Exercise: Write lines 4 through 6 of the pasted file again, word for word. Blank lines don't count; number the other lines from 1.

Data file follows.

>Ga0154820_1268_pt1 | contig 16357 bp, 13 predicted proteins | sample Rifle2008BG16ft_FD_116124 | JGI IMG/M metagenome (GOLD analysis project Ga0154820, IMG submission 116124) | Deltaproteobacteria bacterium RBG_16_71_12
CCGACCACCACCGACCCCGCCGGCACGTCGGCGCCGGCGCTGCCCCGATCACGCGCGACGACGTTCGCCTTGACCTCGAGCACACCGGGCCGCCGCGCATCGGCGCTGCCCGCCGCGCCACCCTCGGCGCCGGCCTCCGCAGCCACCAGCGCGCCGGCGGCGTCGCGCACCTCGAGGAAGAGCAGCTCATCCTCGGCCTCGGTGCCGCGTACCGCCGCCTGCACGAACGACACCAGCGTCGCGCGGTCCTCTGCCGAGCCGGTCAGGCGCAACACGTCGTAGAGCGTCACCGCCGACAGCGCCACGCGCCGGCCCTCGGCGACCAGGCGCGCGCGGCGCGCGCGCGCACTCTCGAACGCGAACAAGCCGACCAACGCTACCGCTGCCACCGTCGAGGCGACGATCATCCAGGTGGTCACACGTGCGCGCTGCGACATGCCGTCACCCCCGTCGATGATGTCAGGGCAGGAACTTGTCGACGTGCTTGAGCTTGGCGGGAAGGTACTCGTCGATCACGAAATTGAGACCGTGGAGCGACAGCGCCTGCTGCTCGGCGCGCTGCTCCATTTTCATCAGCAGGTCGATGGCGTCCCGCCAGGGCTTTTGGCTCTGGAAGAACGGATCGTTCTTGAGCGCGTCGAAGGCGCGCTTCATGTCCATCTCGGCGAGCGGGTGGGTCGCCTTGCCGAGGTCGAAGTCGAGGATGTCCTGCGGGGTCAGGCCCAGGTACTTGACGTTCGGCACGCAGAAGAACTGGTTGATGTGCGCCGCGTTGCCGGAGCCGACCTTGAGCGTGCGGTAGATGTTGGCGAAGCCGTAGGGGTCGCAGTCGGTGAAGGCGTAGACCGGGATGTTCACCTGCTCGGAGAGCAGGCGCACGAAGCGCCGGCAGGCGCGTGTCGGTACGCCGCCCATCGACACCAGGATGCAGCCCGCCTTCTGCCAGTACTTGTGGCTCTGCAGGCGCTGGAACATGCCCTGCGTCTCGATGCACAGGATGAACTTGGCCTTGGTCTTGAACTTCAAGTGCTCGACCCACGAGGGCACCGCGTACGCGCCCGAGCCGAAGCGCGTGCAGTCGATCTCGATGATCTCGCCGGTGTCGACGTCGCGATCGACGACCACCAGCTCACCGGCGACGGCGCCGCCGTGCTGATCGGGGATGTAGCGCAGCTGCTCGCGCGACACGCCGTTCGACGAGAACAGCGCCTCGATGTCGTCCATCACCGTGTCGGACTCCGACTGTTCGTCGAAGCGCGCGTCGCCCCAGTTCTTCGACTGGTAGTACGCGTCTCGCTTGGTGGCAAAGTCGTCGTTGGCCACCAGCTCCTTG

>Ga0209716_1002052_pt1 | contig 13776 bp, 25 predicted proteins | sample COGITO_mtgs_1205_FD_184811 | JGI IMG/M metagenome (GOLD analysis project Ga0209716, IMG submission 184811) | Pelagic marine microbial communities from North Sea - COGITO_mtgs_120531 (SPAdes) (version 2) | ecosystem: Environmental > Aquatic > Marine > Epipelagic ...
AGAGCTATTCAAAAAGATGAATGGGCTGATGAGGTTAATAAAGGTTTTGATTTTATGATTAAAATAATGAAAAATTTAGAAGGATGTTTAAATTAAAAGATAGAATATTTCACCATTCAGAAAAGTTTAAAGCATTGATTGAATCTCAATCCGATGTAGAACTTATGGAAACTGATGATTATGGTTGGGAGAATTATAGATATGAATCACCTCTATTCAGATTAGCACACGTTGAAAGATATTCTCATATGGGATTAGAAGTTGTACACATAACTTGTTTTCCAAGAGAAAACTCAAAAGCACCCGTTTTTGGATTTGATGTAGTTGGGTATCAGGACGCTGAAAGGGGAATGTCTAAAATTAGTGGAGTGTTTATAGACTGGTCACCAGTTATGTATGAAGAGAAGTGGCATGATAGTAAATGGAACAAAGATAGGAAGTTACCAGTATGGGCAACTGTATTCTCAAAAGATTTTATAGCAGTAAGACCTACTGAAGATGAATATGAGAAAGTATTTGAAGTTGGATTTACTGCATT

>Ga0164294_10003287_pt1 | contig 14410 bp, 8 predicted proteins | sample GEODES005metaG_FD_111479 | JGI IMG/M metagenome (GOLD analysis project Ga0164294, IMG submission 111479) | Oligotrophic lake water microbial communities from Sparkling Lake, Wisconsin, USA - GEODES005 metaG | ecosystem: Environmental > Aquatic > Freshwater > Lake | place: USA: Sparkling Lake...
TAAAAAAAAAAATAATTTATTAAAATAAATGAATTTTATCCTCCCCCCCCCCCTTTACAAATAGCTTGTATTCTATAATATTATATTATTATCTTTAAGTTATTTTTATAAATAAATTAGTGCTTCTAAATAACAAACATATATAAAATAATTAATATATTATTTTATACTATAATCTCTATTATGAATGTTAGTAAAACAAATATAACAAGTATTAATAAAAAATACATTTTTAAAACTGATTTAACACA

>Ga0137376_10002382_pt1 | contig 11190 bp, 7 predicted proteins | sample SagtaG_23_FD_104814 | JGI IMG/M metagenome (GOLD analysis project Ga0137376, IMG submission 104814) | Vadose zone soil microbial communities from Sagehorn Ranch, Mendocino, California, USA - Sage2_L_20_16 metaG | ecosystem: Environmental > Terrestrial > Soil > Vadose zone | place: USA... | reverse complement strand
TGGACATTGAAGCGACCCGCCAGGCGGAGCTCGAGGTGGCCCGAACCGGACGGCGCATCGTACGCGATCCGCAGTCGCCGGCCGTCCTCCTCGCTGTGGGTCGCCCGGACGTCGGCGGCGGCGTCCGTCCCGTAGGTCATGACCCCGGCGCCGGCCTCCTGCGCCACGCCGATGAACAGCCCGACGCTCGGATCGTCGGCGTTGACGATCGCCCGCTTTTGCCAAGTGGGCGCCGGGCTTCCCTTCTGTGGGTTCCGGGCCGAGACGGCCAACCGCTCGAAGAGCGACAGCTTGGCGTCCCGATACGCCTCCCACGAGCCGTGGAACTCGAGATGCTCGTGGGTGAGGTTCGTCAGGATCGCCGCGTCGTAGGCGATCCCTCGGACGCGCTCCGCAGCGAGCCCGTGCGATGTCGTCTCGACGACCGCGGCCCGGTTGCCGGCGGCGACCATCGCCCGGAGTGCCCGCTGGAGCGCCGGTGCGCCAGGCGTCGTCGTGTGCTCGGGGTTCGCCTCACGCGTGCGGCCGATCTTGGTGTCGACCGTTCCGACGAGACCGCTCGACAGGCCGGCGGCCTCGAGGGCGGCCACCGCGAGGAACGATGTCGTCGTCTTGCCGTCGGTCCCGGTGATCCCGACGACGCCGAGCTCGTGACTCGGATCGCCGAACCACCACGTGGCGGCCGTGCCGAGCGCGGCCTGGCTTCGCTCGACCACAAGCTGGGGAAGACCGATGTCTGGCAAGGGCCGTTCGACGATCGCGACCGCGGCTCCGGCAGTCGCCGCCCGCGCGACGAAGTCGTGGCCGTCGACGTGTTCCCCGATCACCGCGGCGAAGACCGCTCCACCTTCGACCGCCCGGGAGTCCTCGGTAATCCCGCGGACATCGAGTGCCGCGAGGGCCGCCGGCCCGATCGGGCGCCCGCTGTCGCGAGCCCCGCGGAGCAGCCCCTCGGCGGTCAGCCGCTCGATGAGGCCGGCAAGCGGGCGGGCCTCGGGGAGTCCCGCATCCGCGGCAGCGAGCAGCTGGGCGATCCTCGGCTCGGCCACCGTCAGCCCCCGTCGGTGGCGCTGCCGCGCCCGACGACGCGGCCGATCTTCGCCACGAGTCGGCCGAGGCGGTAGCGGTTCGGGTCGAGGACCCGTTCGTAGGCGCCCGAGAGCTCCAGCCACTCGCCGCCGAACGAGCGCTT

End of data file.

AGAGCTATTCAAAAAGATGAATGGGCTGATGAGGTTAATAAAGGTTTTGATTTTATGATTAAAATAATGAAAAATTTAGAAGGATGTTTAAATTAAAAGATAGAATATTTCACCATTCAGAAAAGTTTAAAGCATTGATTGAATCTCAATCCGATGTAGAACTTATGGAAACTGATGATTATGGTTGGGAGAATTATAGATATGAATCACCTCTATTCAGATTAGCACACGTTGAAAGATATTCTCATATGGGATTAGAAGTTGTACACATAACTTGTTTTCCAAGAGAAAACTCAAAAGCACCCGTTTTTGGATTTGATGTAGTTGGGTATCAGGACGCTGAAAGGGGAATGTCTAAAATTAGTGGAGTGTTTATAGACTGGTCACCAGTTATGTATGAAGAGAAGTGGCATGATAGTAAATGGAACAAAGATAGGAAGTTACCAGTATGGGCAACTGTATTCTCAAAAGATTTTATAGCAGTAAGACCTACTGAAGATGAATATGAGAAAGTATTTGAAGTTGGATTTACTGCATT

>Ga0164294_10003287_pt1 | contig 14410 bp, 8 predicted proteins | sample GEODES005metaG_FD_111479 | JGI IMG/M metagenome (GOLD analysis project Ga0164294, IMG submission 111479) | Oligotrophic lake water microbial communities from Sparkling Lake, Wisconsin, USA - GEODES005 metaG | ecosystem: Environmental > Aquatic > Freshwater > Lake | place: USA: Sparkling Lake...
TAAAAAAAAAAATAATTTATTAAAATAAATGAATTTTATCCTCCCCCCCCCCCTTTACAAATAGCTTGTATTCTATAATATTATATTATTATCTTTAAGTTATTTTTATAAATAAATTAGTGCTTCTAAATAACAAACATATATAAAATAATTAATATATTATTTTATACTATAATCTCTATTATGAATGTTAGTAAAACAAATATAACAAGTATTAATAAAAAATACATTTTTAAAACTGATTTAACACA